These three races would not be his only outings that season, as he returned to CART later in the season for Della Penna Motorsports, replacing Norberto Fontana in the #10 car. Memo’s results were impressive, his best being a sixth at Road America however again he was unable to secure a full-time drive for 2001.

Memo racing for Chip Ganassi during the 2001 CART season.

His results deservedly ensured he was known as a “super-sub”, a trait which ensured he was hired by Chip Ganassi for the second half of the 2001 season, replacing Frenchman Nicolas Minassian who had an incident packed start to his time in the CART season. Gidley was highly impressive for Chip Ganassi, looking competitive throughout the season, achieving three podium finishes for the then four-time CART Champions.


Although he impressed, he once again did not keep his seat and was unable to remain on the CART grid, only contesting the third race of the Indy Racing League season at Fontana in which he finished twenty-first. He did attempt to qualify for that season’s Indy500 however he did not make it to the race.


It was not the end for Memo however as he switched to the SPEED World Challenge, America’s equivalent of the BTCC. It was his only full season in the series in which he finished seventeenth, before returned part-time to the now renamed Champ Car Series, racing two races for Rocketsports Racing.


These two races would prove to be his last in single-seaters as he switched full time to sportscars, predominantly the Grand American Rolex Series. Memo’s first full season was 2005, racing for Ten Motorsports in a Daytona Prototype BMW-Riley alongside Michael McDowell.

Memo contesting the Grand American Le Mans Series for Riley-BMW in 2005.

The duo had a successful debut season together, finishing sixth overall, winning once, the final round of the season at the Autodromo Hermanos Rodriguez.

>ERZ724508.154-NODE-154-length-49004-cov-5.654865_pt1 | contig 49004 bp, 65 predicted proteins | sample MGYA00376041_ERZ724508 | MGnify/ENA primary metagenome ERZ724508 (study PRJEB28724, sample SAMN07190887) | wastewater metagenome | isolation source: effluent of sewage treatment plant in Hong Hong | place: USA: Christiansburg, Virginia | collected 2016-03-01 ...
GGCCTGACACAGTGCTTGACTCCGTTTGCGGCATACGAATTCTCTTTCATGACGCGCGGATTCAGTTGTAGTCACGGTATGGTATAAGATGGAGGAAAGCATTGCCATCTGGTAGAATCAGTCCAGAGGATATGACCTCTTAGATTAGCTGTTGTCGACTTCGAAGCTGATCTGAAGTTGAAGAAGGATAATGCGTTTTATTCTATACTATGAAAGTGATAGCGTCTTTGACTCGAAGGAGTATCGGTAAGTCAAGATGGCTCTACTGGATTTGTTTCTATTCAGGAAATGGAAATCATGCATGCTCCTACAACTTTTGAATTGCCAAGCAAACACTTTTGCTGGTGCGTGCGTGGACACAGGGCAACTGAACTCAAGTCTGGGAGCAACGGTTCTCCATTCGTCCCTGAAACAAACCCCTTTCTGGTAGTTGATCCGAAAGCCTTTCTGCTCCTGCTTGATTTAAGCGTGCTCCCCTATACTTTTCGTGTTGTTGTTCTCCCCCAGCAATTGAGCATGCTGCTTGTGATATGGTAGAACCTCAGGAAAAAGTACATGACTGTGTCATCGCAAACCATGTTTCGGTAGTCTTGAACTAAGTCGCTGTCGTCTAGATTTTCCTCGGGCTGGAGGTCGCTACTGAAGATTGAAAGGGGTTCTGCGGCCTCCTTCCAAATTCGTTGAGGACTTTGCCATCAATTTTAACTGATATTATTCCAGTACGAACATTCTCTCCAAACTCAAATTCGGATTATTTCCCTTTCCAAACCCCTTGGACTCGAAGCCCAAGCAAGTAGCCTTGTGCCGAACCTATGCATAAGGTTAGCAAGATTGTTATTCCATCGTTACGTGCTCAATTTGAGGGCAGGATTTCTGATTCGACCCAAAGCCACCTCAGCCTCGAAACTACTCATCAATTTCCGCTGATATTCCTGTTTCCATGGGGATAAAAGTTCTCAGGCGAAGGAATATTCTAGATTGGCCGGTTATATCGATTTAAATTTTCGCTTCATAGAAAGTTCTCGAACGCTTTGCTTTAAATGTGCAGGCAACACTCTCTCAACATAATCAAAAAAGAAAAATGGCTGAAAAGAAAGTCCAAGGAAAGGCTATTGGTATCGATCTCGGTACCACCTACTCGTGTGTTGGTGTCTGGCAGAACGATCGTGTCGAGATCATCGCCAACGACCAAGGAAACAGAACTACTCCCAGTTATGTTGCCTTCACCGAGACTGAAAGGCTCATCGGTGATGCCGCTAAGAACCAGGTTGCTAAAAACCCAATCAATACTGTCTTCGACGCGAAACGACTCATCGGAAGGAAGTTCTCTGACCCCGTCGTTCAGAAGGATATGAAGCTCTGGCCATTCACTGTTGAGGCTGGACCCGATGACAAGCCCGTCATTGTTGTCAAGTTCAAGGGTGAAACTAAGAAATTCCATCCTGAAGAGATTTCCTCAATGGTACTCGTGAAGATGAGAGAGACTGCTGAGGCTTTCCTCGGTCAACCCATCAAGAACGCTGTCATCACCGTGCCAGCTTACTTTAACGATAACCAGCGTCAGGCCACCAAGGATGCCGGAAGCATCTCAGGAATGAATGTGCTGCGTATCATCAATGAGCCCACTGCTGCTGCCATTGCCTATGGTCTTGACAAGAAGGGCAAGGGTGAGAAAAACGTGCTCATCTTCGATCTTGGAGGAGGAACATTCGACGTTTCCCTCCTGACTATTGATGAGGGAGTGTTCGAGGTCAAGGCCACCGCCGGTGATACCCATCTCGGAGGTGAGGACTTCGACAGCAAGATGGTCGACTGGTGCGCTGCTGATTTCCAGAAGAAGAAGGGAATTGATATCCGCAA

He remained in the series throughout the late noughties however Memo was never able to replicate the successes of his debut season. During this time, he also made his American Le Mans Series return, the rival endurance racing category which had the faster LMP1 and LMP900 machinery involved.


His first race in the series was back in 1999 at the Petit Le Mans at Road Atlanta alongside Jan Magnussen and Johnny O'Connell in which he finished fifth overall. He returned to the race seven years later, this time finishing on the podium. His final Petit Le Mans was a year later although he only managed to finish fourteenth.


Memo remained in the Grand American Rolex Series as the noughties ended, continuing to drive Daytona Prototype, DP, machinery. He remained in the series until the 2014 unification of the American Le Mans Series and the Grand American Rolex Series created the IMSA series, which uses DP machinery alongside LMP2 cars.


Sadly, Memo only entered the opening 24 Hours of Daytona race, in which he suffered a horrendous crash resulting in his back, arm and leg being broken, after colliding with the stationary Risi Competizione Ferrari GT.


The rehabilitation from the crash was long, and equally horrendous. He told RACER, that for months he lay face down on a massage table while his back heeled. It was how he ate, slept and healed, as anything else for long periods of time would result in debilitating pain.


Thankfully, Memo has made some form of recovery and has raced various races and championships in an attempt to see if his body can take the jarring bumps and forces that motorsport brings. His last outings were in 2018, however time will tell to see if more events are around the corner!

Pictures: www.indycar.com, www.snaplap.net, www.racebyrace.com